Use this URL to cite or link to this record in EThOS: https://ethos.bl.uk/OrderDetails.do?uin=uk.bl.ethos.799922
Title: Novel assessment of cardiorespiratory interactions in aortic stenosis
Author: Rigolli, Marzia
ISNI:       0000 0004 8506 8759
Awarding Body: University of Oxford
Current Institution: University of Oxford
Date of Award: 2018
Availability of Full Text:
Access from EThOS:
Full text unavailable from EThOS. Restricted access.
Access from Institution:
Abstract:
The outcome in aortic stenosis (AS) depends on the correct timing of aortic valve replacement. Currently, this is based on symptoms and cardiac response to pressure overload. In patients with multiple medical conditions, uncertainty exists concerning their symptomatic onset and in distinguishing cardiac from respiratory causes of breathlessness. An accurate assessment of lung disease and optimal tools to discriminate between cardiac and respiratory dyspnoea are needed in AS, in whom decompensation may confound respiratory assessment, and conversely, chronic obstructive pulmonary disease (COPD) is a major reason for delay or avoidance of surgery. Advanced imaging allows the assessment of cardiac and respiratory co-morbidities, potentially reducing the misinterpretation of symptoms, and, therefore, may enable more appropriate treatment in cardiopulmonary disease. The thesis explores the importance of lung disease in AS and the limitations of standard respiratory assessment in decompensated cardiac disease. Secondly, novel ways of discriminating between respiratory and cardiac effects in AS are assessed. Lastly, the importance of the right ventricular response to pressure overload is evaluated. In summary, this thesis demonstrates the role of cardiorespiratory assessment in cardiac disease, including novel morpho-functional imaging evaluation of the cardiopulmonary interactions in AS. Patients with advanced lung disease who would not improve after valve replacement may in the future avoid a high-risk futile intervention. On the contrary, those with a hyperdynamic right ventricle and apparent respiratory dysfunction determined by cardiac disease might avoid cardiac under-treatment.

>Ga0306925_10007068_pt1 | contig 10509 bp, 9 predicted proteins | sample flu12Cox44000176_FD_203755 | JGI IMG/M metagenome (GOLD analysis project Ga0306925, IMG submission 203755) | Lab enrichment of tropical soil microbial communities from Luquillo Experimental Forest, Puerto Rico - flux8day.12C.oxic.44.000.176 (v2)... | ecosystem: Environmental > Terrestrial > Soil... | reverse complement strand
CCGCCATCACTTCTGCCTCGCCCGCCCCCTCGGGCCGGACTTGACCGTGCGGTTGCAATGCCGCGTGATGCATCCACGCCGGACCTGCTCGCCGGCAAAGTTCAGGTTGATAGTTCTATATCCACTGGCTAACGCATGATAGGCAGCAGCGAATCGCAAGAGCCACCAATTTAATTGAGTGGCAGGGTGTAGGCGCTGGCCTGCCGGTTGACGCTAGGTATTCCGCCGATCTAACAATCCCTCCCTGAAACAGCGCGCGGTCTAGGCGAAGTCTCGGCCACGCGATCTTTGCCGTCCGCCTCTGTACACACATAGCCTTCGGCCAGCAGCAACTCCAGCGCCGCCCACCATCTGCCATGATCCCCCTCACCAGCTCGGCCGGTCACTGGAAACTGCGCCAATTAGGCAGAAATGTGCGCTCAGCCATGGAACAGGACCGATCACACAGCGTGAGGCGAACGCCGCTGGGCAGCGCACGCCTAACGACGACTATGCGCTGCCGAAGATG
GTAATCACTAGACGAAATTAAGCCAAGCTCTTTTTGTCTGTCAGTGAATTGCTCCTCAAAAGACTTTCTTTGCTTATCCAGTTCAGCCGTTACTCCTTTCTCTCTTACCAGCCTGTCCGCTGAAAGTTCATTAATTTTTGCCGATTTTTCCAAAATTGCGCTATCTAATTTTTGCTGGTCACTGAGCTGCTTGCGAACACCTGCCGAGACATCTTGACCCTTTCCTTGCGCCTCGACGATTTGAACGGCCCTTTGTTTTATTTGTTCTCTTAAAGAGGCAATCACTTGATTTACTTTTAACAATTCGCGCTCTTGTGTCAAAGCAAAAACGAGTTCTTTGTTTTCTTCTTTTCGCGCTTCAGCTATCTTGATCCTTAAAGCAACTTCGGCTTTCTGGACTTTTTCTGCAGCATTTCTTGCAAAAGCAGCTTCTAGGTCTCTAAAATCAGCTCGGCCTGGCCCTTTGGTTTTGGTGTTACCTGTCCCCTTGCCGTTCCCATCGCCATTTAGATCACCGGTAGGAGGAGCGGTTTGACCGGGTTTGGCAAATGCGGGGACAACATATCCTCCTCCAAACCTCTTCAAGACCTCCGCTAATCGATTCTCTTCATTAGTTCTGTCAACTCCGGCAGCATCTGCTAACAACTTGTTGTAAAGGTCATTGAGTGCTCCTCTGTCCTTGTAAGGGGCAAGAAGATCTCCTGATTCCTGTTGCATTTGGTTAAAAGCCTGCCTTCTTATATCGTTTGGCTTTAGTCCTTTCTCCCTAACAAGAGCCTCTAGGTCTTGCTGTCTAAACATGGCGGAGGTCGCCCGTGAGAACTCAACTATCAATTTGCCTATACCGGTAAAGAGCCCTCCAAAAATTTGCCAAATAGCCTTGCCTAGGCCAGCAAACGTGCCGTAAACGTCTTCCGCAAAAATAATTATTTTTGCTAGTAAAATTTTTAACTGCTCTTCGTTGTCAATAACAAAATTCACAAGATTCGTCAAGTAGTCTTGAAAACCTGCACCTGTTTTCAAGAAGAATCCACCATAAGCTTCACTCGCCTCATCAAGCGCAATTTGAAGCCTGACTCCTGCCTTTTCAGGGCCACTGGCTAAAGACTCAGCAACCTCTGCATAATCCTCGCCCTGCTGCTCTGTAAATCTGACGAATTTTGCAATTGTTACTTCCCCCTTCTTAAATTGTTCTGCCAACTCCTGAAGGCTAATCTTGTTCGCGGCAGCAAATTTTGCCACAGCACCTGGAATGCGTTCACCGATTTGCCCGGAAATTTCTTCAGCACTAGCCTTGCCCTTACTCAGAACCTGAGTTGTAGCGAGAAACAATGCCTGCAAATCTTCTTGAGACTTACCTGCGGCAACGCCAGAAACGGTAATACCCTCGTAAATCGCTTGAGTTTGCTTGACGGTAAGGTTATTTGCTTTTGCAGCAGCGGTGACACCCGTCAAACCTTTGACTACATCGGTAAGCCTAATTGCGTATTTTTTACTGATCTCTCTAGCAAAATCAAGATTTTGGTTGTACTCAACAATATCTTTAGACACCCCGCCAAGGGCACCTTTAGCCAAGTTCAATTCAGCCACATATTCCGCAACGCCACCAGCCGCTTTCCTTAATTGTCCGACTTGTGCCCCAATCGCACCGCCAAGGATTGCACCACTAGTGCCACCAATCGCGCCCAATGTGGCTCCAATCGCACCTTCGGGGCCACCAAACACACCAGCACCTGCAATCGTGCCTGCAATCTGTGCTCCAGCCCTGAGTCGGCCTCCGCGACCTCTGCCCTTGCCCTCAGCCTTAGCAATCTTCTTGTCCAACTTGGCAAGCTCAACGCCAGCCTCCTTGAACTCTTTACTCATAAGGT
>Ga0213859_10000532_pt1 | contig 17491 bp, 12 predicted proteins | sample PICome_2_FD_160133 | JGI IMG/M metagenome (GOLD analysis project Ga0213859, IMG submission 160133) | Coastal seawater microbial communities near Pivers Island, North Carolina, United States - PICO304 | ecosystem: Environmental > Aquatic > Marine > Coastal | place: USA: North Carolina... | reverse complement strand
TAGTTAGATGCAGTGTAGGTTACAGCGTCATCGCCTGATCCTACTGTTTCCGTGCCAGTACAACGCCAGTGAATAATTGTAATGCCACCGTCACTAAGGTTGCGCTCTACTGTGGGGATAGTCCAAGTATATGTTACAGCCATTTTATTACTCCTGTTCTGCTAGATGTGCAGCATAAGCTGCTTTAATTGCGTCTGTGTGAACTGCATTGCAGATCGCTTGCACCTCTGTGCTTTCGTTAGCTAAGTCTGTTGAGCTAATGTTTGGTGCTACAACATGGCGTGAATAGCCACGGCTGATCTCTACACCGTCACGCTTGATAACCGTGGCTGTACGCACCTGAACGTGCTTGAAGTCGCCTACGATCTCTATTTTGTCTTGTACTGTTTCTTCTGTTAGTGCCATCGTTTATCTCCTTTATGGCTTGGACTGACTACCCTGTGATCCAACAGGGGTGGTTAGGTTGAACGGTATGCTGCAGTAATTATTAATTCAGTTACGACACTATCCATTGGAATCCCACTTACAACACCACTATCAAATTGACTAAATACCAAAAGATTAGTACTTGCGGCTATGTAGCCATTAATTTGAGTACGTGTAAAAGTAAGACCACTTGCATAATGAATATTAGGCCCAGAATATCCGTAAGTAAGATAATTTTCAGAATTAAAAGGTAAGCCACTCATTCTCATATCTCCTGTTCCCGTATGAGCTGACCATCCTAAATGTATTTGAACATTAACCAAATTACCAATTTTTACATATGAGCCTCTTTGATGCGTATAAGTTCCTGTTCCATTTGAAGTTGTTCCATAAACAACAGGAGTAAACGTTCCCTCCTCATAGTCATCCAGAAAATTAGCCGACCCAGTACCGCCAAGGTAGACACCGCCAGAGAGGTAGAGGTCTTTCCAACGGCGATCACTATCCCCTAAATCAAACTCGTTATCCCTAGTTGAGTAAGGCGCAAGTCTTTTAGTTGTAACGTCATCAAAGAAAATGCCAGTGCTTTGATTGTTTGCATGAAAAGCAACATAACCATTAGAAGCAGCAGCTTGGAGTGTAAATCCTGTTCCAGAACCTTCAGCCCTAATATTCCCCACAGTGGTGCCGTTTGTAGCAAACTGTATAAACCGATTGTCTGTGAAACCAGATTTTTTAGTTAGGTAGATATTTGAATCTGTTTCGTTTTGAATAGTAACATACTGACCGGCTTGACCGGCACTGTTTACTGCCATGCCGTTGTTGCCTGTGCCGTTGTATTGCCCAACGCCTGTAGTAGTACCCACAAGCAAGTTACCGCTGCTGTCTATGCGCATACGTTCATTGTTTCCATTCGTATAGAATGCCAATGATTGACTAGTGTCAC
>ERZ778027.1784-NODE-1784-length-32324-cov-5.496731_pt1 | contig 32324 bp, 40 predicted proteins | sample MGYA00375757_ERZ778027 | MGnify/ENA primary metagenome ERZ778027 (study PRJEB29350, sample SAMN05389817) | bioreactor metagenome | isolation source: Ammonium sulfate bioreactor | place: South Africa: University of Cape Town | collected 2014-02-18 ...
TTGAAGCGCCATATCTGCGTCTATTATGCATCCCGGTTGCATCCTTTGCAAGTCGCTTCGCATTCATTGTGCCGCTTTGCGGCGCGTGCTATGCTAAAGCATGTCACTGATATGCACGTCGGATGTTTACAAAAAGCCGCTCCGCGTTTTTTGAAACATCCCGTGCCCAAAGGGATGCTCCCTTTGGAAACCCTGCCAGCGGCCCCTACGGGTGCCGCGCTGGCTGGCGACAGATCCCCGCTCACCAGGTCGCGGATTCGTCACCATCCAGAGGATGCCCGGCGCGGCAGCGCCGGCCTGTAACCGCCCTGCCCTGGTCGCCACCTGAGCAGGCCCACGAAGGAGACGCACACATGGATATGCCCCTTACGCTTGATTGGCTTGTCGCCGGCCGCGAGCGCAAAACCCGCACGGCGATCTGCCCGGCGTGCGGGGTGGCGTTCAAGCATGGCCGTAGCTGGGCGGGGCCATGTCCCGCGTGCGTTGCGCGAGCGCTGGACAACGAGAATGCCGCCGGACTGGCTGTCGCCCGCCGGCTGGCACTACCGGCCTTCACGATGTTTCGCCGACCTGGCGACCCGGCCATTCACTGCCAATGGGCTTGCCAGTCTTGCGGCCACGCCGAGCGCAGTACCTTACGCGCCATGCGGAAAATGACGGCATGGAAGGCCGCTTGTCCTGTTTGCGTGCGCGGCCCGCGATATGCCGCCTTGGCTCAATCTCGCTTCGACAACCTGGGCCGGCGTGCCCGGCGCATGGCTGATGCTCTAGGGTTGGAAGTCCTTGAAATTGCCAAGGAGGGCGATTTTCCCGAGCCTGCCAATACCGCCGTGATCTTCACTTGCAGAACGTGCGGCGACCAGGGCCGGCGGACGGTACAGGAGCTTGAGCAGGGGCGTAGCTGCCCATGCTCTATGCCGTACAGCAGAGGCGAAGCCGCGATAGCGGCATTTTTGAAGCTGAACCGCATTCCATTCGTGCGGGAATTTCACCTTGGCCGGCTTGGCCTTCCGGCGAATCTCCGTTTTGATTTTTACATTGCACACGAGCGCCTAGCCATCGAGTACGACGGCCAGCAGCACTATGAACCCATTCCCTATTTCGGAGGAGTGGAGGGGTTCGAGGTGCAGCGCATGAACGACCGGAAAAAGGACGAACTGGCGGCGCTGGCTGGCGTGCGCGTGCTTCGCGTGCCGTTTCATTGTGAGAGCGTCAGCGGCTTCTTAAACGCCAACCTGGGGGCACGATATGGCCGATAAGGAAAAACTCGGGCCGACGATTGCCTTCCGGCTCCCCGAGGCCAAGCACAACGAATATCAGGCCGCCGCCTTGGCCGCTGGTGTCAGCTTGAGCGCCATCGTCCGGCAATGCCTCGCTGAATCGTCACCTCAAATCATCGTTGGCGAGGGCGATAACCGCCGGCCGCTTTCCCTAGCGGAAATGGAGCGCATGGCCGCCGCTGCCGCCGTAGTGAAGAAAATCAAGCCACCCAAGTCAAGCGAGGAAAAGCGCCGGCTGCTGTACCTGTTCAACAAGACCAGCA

Supervisor: Myerson, Saul ; Bafadhel, Mona Sponsor: Not available
Qualification Name: Thesis (Ph.D.) Qualification Level: Doctoral
EThOS ID: uk.bl.ethos.799922  DOI: Not available
Keywords: Valvular Heart Disease ; Cardiovascular Imaging ; Right Ventricular Function ; Aortic valve--Stenosis ; Emphysema ; Dyspnoea ; Chronic Obstructive Pulmonary Disease
Share: